Like a great white shark, you swim through the depths of a great book-ocean, hunting for prey. Already you have ambushed part one of Girls Like Giants’ best feminist reads of 2014. But your ravenous quest for cool things to download on your Kindle or check out from the library surges on unabated. You hunger for more.
We bow to your wishes, oh dinosaur of the sea! Here are five more books our contributors read and loved last year.
“What if we only wanted openings,” asks Rebecca Solnit, “the immortality of the unfinished, the uncut thread, the incomplete, the open door, and the open sea?” This push to embrace the possibility of openings wrestles with the drive to closure in her newest book, The Faraway Nearby. It’s not an idle question, as the book shows Solnit reconstructing her difficult relationship with her mother as her mother descends into dementia and then death, and as Solnit herself battles cancer. Yet these obvious themes of ending and death do not sum up the book, which ranges widely and includes musings on Iceland, Frankenstein, writing, and an excess of apricots, as well as a bonus essay running throughout the book like a newsfeed on the bottom of each page. In assessing what is, for the individual, the ultimate conclusion, Solnit also considers the counter-ambiguity of a lack of closure—the meaning of the messy middle, the potential of beginnings. The Faraway Nearby is a beautiful book, best suited to contemplative periods, meditative moods, and a willingness to sail along with Solnit on her self-consciously jumbled journey. — Sarah S.
Long Division by Kiese Laymon
Long Division is a novel about growing up black and male in America. Its plot connects past and present, reminding us time and again that the violence of the Jim Crow era is much closer than some white Americans choose to believe. I worry that any description of Long Division’s beautiful and complex plotting will be off-putting and clunky outside of Laymon’s deft prose, but bear with me for a moment as the book is well worth a read. Part coming of age, part fantasy novel, and part indictment of fantasies of a post-racial America, the novel follows two young men named City—one, a real live character in the novel’s plot, and the other, the hero of the eponymous novel-within-the-novel, Long Division. As City furiously reads the novel, the plot weaves in and out of both City’s lives, sometimes seamlessly—names stay the same, plots twist and turn out of past and present and fact and fiction. We watch one City follow love through time travel, while the other City grapples with his sexuality. But the novel is also about the power of reading. As City reads—experiencing his real life almost as if it is part of the book he reads—we too travel through time with him, connecting the violence of the past in rural Mississippi with present-day violence experienced by City. Long Division is by far one of the best books I’ve read this year, if not in the last ten years, and Laymon’s prose is simultaneously entrancing, difficult, and enveloping. I can’t recommend this book enough and soon I will be picking up his other book, How to Slowly Kill Yourself and Others America. — Phoebe B.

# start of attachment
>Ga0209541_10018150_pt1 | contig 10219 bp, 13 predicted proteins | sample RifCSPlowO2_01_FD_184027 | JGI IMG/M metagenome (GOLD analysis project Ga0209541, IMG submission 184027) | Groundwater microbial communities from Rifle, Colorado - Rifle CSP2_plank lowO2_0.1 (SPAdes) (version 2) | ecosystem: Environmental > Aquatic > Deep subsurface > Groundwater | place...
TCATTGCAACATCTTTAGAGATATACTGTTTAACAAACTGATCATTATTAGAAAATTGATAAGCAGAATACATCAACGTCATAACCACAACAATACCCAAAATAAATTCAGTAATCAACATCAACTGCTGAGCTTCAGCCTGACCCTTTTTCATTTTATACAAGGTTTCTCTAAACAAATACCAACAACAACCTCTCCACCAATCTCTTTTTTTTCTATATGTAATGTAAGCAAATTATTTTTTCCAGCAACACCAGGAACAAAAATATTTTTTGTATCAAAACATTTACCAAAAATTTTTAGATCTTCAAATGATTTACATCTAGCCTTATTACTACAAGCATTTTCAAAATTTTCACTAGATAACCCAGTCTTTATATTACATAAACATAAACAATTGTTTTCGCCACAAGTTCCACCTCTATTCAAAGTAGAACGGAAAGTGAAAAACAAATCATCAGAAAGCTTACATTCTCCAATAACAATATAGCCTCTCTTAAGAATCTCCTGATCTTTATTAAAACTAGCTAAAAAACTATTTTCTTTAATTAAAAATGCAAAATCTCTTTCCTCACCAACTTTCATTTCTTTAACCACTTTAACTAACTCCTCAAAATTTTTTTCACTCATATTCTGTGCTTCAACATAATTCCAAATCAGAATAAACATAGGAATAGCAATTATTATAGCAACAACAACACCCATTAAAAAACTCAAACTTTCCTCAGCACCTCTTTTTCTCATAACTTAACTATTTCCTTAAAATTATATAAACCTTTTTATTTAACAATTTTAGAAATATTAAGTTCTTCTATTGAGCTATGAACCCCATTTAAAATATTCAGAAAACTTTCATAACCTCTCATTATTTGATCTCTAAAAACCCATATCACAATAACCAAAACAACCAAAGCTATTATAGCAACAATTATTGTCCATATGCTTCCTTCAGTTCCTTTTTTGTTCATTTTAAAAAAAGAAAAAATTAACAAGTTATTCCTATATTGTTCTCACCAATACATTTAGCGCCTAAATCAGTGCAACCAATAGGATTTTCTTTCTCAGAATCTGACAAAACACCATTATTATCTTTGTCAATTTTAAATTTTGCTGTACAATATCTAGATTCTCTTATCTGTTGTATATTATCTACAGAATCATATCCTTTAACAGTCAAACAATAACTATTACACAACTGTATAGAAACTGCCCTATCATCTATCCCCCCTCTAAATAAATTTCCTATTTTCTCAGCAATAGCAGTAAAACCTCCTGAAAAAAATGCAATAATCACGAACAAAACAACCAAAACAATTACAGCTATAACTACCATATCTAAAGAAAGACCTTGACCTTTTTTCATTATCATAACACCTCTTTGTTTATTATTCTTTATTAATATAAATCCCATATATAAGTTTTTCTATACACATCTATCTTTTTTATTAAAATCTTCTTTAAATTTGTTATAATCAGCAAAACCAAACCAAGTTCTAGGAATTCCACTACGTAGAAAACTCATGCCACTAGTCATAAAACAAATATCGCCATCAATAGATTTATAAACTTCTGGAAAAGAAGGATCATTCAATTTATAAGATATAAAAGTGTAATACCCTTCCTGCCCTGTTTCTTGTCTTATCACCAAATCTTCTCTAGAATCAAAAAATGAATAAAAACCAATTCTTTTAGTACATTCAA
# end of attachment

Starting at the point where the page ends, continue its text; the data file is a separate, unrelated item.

In her phenomenal treatise Pro, Katha Pollitt calls for a radical readjustment in how pro-choicers talk about abortion: Stop describing abortion as an unfortunate but necessary evil, and instead reframe the debate, casting abortion as a vital element of reproductive choice that empowers women to control their own destinies. Pollitt makes a series of intriguing arguments, retelling abortion’s history, detailing the absurdity (and hypocrisy) of “personhood” laws, considering the likely outcomes—horrifying, petty, or surreal—of making abortion illegal, and highlighting how much anti-abortion measures are designed to limit and control women (and not to actually protect children). My one critique of Pollitt’s approach is that she ignores the experience of women who do feel conflicted about their abortions. But she ultimately lays out an expansive argument in defense of those most hurt by restrictive abortion laws—poor women and women of color—and makes an empowering, unapologetic rallying cry for the feminism inherent in abortion rights. — Sarah S.